In general, Murray’s poems demonstrate compassion for those whose lives are, in conventional terms, unfulfilled. In “Australian Love Poem,” he writes of an eccentric bachelor who cares for an old widow, even though none of her relatives or members of the larger society are grateful for his sacrifice. This attention to the marginal is an aspect of Murray’s refreshing lack of egoism, shown in “The Wedding at Barrico,” an epithalamium (wedding poem) for his daughter Christina, in which he speaks of his daughter and her husband as now at the center of things, his own generation retiring to the rear.
Sources for Further Study
Alexander, Peter. Les Murray: A Life in Progress. New York: Oxford University Press, 2000. Authorized and highly controversial biography containing necessary information about Murray’s upbringing, relationships, and values, as well as his clashes with prominent personages on the Australian literary scene.
Booklist 96 (January 1, 2000): 864.
Bourke, Lawrence. A Vivid Steady State. Kensington: New South Wales University Press, 1992. The first book-length study of Murray; does not include the work of the 1990’s but offers a good orientation to the basic themes of Murray’s early and middle poems.
Gaffney, Carmel, ed. Counterbalancing Light: Essays on Les Murray. Armidale, N.S.W.: Kardoorair Press, 1997. This anthology, with contributors from Europe and the United States as well as Murray’s home country, includes two essays on Murray’s relationship to spirituality by Robert Crawford and Nicholas Birns, covering themes of nature and history, respectively.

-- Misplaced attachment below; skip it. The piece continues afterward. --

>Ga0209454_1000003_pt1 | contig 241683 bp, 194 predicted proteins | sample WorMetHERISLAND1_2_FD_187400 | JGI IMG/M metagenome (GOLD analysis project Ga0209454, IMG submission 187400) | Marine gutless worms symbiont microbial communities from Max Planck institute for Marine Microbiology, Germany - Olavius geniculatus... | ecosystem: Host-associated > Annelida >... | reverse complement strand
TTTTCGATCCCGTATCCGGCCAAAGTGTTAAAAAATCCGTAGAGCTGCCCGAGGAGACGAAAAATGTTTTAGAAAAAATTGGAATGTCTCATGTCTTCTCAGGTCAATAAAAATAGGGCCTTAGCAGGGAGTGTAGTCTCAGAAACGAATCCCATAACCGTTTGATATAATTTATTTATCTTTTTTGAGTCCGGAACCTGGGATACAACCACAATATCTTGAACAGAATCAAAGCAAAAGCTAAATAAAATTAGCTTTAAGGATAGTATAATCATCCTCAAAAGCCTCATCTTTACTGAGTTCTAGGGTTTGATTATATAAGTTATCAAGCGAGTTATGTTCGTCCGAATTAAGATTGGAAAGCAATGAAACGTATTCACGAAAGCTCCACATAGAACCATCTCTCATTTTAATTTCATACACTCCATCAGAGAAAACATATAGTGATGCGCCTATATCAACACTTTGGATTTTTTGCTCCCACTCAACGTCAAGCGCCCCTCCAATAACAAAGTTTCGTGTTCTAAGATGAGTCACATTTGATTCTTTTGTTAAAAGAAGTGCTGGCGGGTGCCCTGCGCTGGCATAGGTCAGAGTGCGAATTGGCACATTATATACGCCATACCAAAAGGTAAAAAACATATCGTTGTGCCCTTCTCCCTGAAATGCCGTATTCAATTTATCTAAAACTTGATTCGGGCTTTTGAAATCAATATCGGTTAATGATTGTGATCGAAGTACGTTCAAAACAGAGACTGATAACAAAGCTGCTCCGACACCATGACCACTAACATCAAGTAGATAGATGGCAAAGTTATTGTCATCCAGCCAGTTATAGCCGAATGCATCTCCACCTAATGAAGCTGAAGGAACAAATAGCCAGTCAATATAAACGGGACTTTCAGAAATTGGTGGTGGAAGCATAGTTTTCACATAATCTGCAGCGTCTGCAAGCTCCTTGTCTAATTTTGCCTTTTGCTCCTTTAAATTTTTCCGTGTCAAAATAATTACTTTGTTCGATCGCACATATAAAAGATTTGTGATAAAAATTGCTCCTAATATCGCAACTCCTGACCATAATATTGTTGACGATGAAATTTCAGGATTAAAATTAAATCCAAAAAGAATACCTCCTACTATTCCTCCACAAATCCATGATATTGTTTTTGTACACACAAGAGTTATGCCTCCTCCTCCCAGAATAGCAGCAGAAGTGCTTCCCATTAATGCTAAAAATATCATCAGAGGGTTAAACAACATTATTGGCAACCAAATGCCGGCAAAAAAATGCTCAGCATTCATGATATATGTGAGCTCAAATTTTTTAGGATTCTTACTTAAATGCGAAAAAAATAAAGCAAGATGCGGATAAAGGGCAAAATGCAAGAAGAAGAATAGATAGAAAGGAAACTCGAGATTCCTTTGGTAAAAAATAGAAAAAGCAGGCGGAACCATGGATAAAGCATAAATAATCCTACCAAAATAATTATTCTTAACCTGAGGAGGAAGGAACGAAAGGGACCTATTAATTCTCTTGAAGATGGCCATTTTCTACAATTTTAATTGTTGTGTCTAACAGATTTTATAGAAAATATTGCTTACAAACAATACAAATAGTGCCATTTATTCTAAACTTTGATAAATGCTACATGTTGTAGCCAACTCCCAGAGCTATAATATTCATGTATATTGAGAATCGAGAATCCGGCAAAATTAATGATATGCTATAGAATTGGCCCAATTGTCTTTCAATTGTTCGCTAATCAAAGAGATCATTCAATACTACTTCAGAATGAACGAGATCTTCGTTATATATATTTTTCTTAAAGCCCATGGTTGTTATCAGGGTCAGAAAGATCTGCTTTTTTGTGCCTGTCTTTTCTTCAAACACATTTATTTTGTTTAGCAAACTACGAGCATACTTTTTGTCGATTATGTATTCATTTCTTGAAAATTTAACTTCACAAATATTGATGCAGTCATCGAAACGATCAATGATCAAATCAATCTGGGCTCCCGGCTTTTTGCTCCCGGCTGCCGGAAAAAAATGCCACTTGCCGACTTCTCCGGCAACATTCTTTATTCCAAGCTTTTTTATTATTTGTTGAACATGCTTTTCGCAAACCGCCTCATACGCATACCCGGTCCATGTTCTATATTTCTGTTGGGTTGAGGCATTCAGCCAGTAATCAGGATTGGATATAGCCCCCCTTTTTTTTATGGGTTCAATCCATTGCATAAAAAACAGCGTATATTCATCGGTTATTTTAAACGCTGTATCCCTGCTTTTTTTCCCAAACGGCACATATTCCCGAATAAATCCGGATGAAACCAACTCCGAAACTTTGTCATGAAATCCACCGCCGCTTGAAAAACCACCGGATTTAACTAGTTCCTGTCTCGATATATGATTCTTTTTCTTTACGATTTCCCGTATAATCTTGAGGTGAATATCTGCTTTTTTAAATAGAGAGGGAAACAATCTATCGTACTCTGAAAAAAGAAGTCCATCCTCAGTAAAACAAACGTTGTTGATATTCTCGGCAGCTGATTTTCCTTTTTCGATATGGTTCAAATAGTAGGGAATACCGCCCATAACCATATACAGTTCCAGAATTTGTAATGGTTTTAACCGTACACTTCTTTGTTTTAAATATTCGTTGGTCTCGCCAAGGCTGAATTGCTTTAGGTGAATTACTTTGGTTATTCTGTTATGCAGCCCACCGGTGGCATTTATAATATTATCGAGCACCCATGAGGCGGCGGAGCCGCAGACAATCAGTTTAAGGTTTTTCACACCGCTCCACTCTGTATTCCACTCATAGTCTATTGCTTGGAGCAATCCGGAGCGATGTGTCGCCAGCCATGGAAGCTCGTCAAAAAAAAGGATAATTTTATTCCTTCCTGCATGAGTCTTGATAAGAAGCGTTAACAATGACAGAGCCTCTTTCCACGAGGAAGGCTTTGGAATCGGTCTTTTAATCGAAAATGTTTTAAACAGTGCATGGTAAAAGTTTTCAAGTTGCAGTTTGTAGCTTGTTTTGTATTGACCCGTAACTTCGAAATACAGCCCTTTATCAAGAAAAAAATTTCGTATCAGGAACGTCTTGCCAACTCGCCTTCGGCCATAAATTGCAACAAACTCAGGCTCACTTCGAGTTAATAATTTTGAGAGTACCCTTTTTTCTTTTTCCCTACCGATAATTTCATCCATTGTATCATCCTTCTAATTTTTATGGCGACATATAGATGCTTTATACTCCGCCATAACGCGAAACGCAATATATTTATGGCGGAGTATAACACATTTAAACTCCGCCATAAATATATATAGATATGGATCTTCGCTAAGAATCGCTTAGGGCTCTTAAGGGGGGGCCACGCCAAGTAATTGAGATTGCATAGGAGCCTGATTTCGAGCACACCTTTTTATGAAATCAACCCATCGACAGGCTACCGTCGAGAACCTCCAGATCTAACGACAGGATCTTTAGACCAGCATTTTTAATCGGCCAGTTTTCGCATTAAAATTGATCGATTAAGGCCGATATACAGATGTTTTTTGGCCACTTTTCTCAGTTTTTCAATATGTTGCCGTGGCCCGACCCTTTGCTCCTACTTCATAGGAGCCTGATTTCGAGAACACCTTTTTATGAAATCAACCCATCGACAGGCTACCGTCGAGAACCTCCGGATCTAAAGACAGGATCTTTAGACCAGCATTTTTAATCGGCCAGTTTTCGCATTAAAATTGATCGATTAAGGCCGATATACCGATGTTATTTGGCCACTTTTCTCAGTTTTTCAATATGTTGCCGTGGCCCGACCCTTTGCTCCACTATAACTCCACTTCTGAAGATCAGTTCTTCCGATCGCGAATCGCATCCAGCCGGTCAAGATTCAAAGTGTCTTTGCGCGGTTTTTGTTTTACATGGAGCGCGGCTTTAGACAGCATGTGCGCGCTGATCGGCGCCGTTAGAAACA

Hergenhan, Laurie, and Bruce Clunies Ross. Poetry of Les Murray: Critical Essays. Brisbane: University of Queensland Press, 2002. This anthology, with material contributed by teams of Australian and Danish scholars, testifies to Murray’s increasing international stature. It explores Murray’s versification, sense of narrative, and deftness with language. Included are close readings of important poems.
Library Journal 124 (December, 1999): 140.
Matthews, Steven. Les Murray. Manchester: Manchester University Press, 2001. Comprehensive overview of Murray’s career, written for an international audience; Murray’s Australian context is thoroughly explored.
The New Republic 222 (June 6, 2000): 52.
The New York Times Book Review 105 (March 12, 2000): 10.
Publishers Weekly 246 (December 6, 1999): 72.